The move to platforms in the media industry obviously raises many questions, such as regarding the business models (e.g. usage-based models), the future value chain (e.g. new actors), the ethics of content (e.g. quality, credibility of content), the production strategies (e.g. mass customization, outsourcing) or the perspectives for new media products (e.g. augmented reality or wearable books). For an academic journal like Electronic Markets this has two implications, which represent risks and potentials at the same time. First, the sector of academic publishing itself is subject to being transformed itself. Some focused aspects on the academic publishing industry were already discussed in past EM editorials (i.e. self-archiving (Alt et al. 2016a), reviewing (Alt et al. 2015) and the impact factor (Alt et al. 2016b)) and the digital transformation of academic education (Alt and Zimmermann 2016). In addition, a special issue organized by Stefan Klein, Diego Ponte and Bozena Mierzejewska is under way. It addresses the transition of scholarly journal publishing towards open access and analyzes the possibility of social peer reviews as well as the availability of research output on academic social networks. Second, the transformation of the media industry promises interesting research for a journal that focuses on understanding the role and the future configuration of electronic platforms. In this direction Thomas Hess and Ioanna Constantiou are planning a special issue on the transformation of the media industry that aims to present research on distribution channels for newspapers and business models for content providers. It extends the research that is included in the present issue on this topic.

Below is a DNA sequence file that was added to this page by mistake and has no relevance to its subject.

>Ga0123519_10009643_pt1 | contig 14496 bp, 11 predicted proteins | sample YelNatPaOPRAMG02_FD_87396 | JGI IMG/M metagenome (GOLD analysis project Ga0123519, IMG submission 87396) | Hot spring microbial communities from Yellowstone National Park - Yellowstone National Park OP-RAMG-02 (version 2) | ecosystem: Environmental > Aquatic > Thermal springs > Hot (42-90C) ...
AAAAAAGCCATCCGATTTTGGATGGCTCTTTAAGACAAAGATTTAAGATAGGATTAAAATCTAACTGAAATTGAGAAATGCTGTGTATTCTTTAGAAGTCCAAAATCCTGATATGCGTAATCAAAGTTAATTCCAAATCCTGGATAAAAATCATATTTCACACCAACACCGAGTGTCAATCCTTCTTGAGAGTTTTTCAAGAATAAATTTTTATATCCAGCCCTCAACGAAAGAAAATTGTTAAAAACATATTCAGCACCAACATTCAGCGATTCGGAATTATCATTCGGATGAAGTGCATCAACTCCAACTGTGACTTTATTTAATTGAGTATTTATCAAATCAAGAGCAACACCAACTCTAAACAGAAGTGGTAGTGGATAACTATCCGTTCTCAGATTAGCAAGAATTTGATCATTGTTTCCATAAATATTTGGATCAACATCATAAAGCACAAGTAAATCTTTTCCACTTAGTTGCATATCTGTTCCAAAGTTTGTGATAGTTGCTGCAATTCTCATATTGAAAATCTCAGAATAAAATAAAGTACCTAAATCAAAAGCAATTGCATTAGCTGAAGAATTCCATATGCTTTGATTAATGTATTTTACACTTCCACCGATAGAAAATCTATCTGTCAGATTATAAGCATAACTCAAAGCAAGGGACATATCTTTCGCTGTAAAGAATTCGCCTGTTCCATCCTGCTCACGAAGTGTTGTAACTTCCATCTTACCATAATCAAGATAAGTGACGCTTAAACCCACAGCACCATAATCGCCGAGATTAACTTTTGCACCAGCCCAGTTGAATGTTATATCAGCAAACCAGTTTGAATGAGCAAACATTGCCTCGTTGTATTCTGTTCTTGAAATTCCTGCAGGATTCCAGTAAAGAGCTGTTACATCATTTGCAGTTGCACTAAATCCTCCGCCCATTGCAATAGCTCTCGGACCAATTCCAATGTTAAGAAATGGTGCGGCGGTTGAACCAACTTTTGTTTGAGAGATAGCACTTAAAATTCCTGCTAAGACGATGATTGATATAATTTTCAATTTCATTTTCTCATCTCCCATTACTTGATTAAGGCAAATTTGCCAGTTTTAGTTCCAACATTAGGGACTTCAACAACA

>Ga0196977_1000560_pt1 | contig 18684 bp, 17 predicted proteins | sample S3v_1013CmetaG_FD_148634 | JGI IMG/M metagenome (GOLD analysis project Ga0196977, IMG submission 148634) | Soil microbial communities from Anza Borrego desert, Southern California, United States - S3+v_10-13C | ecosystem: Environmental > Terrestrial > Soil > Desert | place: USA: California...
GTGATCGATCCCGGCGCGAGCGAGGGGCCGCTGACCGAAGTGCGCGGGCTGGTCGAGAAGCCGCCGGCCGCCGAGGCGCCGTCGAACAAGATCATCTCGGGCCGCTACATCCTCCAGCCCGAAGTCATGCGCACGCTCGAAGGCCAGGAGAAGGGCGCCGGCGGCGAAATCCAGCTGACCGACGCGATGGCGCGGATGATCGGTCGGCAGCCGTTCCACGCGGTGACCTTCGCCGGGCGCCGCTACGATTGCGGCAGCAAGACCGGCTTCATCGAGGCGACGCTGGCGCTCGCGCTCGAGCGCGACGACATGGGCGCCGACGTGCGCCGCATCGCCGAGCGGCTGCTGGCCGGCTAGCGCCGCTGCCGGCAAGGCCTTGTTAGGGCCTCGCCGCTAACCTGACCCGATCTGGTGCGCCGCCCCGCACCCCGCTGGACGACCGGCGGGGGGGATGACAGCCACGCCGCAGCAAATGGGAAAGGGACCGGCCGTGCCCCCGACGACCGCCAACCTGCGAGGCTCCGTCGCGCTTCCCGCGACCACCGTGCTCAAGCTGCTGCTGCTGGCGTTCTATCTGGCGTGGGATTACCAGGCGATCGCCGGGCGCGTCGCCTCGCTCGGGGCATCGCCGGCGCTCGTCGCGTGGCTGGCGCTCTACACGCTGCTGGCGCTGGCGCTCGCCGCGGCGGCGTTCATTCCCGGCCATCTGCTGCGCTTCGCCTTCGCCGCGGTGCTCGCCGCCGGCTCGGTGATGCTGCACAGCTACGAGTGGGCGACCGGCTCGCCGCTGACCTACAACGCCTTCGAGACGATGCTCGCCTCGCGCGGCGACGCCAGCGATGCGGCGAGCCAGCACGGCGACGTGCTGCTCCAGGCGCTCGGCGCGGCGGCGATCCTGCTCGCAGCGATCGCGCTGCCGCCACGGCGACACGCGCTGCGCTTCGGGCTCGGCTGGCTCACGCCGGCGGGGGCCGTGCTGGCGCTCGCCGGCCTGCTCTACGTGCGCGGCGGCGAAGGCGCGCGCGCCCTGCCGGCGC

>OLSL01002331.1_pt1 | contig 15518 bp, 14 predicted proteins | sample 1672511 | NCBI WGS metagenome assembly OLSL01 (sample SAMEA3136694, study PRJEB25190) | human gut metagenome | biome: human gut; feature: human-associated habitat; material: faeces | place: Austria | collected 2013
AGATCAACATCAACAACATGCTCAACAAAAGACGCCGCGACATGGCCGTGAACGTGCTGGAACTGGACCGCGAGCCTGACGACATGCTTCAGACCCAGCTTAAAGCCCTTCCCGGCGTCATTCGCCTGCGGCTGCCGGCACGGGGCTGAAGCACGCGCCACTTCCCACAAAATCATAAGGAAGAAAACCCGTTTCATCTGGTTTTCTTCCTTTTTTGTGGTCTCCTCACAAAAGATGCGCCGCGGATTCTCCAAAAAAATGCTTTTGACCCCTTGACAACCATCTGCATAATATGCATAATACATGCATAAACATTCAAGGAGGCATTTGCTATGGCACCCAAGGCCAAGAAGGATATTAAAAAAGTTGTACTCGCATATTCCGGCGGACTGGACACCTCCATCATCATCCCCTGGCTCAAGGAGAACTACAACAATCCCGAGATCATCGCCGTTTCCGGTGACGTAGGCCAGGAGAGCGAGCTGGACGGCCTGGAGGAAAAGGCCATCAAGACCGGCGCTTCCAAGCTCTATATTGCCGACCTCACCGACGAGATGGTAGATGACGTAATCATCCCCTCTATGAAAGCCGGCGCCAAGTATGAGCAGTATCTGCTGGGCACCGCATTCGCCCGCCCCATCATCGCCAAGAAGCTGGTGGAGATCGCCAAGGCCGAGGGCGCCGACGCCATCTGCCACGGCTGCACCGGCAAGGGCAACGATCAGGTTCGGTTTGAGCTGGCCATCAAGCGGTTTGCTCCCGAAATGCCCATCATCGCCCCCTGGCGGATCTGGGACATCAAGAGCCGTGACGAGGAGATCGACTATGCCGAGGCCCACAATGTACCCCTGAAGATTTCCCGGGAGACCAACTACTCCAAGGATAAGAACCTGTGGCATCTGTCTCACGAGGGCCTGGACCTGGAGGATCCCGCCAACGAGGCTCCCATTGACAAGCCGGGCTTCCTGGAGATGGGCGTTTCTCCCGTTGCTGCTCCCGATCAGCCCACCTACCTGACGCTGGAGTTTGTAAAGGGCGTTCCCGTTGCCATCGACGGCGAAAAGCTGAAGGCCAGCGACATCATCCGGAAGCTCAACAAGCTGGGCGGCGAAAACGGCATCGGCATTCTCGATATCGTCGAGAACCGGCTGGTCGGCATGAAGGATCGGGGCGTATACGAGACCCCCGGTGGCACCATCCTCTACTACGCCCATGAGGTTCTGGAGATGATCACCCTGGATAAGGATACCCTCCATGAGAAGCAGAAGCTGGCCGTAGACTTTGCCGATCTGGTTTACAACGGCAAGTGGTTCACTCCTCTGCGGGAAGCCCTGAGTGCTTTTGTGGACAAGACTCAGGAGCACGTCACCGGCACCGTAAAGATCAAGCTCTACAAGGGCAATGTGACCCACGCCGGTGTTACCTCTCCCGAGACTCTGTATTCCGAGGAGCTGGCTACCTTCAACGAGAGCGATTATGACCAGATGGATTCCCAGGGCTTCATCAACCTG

Articles of present issue
The current issue focusses on the information system research in the media industry. Here, Artur Lugmayr assembled a set of three papers, which were originally presented at the MindTrek conference. His special issue includes two research papers, an invited paper and a preface (Lugmayr 2017), where the guest editor points at the importance of emphasizing the media industry within the agenda of information systems research. In this context the three special contributions are introduced in detail.
In addition, the present issue includes three general research papers. First, the paper titled „SMEs’ online channel expansion: value creating activities” by John Jeansson, Shahrokh Nikou, Siw Lundqvist, Leif Marcusson, Anna Sell and Pirkko Walden (Jeansson et al. 2017) discusses the need for small and medium-sized enterprises to adopt their business models. The authors conclude that the combination of value creating activities offered via an online channel is path-dependent and changes over time.